25 Pages Posted: 19 Aug 2003
Date Written: June 2003
In this paper, we provide an explanation of the democratic peace hypothesis, i.e., the observation that democracies rarely fight one another. We show that in the presence of information asymmetries and strategic complements, the strategic interaction between two democracies differs from any other dyad. In our model, two democracies induce the highest probability of peaceful resolution of conflicts. But it takes two for peace; one democracy involved in a conflict does not necessarily increase the probability of a peaceful resolution compared to a conflict between two non-democratic regimes.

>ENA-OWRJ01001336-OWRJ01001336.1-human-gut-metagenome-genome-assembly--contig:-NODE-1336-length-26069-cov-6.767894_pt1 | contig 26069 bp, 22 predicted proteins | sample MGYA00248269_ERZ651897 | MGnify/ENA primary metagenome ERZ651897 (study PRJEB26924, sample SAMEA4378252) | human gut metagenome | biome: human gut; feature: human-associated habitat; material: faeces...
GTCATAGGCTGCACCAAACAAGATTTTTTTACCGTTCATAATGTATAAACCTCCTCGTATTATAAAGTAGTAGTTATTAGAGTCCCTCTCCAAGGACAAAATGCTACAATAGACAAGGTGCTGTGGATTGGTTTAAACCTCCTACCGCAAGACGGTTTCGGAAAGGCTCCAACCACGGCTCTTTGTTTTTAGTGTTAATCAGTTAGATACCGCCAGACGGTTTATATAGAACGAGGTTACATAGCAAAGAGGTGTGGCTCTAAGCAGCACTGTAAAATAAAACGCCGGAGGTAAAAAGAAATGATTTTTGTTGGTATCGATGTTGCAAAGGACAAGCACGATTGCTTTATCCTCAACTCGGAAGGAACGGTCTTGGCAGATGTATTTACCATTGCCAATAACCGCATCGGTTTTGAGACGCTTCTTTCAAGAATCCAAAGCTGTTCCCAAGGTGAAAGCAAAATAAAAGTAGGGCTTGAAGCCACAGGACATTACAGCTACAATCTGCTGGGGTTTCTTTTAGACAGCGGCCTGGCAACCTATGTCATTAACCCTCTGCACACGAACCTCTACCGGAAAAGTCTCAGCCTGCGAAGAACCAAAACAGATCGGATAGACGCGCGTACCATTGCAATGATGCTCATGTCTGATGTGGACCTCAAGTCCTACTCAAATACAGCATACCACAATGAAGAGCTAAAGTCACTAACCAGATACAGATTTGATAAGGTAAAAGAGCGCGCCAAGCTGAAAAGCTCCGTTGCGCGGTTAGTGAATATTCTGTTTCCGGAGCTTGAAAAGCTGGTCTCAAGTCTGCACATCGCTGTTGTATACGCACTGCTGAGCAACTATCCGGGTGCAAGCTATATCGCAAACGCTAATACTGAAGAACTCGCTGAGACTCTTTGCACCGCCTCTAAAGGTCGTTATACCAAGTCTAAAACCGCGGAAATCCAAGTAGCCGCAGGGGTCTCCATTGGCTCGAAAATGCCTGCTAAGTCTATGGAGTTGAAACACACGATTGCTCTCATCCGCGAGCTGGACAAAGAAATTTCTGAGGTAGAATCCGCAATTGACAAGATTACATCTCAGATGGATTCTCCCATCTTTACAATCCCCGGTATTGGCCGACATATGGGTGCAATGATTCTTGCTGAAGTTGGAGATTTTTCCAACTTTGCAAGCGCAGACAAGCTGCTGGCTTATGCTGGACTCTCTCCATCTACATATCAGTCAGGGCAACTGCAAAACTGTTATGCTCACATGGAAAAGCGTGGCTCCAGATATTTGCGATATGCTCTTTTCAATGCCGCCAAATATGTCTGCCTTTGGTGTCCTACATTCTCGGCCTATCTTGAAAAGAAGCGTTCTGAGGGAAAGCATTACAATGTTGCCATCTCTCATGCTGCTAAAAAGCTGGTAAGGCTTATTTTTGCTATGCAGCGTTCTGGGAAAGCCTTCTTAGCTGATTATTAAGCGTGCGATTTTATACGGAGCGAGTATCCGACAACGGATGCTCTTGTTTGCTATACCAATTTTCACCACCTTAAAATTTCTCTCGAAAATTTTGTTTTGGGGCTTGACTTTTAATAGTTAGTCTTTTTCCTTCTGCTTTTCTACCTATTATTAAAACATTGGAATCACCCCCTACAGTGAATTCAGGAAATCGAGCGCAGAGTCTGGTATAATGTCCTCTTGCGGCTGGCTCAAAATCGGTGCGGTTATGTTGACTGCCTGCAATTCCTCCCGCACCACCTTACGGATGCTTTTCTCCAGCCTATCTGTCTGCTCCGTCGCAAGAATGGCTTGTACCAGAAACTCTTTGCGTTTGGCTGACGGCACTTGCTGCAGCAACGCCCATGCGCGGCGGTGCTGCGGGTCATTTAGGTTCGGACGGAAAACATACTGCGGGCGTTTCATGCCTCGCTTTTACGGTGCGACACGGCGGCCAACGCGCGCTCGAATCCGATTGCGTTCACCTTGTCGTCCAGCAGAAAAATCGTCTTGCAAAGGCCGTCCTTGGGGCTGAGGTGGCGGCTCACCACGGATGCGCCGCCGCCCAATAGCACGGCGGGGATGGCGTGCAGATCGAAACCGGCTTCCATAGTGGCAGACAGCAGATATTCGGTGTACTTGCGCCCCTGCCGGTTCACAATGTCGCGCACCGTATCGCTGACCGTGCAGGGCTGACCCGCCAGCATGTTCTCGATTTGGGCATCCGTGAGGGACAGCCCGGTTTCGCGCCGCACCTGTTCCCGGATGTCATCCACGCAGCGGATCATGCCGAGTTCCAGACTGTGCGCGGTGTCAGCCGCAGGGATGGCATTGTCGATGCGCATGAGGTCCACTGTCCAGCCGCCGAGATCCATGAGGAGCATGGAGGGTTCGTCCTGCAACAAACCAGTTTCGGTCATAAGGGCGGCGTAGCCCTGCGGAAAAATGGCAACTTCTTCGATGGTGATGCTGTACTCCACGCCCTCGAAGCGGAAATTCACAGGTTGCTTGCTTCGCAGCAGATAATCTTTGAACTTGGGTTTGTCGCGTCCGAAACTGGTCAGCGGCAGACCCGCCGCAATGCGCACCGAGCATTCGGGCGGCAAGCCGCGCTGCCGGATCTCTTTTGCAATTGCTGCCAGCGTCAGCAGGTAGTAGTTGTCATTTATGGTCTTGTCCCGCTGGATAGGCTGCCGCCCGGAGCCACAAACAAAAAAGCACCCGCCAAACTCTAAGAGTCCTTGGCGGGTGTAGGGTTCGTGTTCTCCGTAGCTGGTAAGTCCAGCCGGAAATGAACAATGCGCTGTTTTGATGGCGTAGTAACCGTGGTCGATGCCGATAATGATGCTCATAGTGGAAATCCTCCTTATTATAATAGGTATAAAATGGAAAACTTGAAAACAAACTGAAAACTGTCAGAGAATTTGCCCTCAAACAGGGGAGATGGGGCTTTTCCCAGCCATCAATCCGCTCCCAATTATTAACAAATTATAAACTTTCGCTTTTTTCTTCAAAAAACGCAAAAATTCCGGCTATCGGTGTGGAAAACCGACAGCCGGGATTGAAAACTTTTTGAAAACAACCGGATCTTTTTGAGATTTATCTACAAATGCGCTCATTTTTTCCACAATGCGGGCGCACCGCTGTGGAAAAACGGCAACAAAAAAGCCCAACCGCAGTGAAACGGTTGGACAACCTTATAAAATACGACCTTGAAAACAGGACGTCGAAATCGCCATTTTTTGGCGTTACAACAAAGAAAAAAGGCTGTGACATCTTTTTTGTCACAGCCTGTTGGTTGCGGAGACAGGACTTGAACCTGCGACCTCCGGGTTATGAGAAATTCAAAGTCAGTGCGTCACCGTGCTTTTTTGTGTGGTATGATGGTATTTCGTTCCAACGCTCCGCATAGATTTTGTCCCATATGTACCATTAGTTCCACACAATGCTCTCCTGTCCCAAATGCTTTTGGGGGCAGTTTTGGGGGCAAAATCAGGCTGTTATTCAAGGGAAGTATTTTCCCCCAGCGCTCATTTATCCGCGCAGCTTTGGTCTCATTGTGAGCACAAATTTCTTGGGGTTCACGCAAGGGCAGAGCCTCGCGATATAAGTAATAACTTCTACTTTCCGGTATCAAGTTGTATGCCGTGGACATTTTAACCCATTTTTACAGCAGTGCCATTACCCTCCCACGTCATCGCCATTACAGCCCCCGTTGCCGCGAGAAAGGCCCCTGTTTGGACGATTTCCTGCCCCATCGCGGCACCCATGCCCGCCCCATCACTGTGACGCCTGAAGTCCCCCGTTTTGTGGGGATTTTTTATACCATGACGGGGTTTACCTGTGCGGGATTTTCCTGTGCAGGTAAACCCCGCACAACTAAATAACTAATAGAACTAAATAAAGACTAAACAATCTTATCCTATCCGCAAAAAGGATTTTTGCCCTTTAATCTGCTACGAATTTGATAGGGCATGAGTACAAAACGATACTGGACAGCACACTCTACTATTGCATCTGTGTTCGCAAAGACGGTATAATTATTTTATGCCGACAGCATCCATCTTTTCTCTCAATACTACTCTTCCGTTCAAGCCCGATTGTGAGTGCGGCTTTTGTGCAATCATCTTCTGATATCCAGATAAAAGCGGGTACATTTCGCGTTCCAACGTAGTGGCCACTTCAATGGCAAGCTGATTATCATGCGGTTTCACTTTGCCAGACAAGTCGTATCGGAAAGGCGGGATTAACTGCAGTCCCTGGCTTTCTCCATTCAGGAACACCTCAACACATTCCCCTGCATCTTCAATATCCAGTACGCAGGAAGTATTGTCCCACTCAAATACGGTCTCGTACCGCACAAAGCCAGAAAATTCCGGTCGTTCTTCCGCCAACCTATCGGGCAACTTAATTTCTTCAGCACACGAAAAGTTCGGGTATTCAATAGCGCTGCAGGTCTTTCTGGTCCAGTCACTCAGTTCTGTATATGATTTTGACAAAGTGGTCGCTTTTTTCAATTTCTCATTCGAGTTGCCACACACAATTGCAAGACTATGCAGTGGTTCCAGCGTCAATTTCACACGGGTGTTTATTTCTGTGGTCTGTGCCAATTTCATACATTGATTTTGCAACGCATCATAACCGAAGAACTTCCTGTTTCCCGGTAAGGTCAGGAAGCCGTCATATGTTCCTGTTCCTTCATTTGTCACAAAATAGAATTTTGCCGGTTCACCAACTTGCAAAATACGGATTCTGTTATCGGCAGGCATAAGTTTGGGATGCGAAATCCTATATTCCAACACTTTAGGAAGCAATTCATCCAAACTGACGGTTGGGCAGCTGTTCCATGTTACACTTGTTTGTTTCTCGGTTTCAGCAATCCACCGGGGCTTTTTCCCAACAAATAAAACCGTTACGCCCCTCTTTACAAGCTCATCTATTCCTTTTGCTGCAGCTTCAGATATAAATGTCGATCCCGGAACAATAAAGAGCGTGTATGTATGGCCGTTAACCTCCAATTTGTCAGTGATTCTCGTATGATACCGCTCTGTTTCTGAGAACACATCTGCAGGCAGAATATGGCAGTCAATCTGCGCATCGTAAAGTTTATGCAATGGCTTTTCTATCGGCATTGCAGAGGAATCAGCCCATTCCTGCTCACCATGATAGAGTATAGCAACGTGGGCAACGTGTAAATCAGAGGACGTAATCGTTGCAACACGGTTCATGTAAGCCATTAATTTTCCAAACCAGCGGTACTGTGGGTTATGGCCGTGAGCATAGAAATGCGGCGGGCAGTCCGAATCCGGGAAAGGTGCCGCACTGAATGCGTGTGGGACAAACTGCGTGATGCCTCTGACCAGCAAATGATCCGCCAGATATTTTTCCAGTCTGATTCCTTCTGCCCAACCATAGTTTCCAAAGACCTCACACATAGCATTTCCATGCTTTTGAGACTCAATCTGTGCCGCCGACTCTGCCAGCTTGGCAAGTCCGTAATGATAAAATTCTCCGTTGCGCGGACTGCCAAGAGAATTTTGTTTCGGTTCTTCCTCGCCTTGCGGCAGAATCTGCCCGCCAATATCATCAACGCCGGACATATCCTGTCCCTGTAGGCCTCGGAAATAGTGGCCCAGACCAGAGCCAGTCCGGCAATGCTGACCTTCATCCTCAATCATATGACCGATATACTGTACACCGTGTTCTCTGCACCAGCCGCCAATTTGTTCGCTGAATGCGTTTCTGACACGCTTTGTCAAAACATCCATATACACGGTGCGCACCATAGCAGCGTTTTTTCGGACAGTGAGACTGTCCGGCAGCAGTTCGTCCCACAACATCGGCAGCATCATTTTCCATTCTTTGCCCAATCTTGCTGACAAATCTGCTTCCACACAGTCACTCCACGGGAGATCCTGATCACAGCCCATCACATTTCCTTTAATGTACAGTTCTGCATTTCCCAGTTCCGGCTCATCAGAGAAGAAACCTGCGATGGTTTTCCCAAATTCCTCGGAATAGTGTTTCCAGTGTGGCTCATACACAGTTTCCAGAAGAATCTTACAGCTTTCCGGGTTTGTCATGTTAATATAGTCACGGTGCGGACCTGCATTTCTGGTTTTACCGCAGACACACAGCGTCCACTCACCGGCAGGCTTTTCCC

Keywords: Democratic peace, cheap talk
JEL Classification: D82
Suggested Citation: Suggested Citation
Levy, Gilat and Razin, Ronny, It Takes Two: An Explanation of the Democratic Peace (June 2003). CEPR Discussion Paper No. 3947. Available at SSRN: https://ssrn.com/abstract=433844
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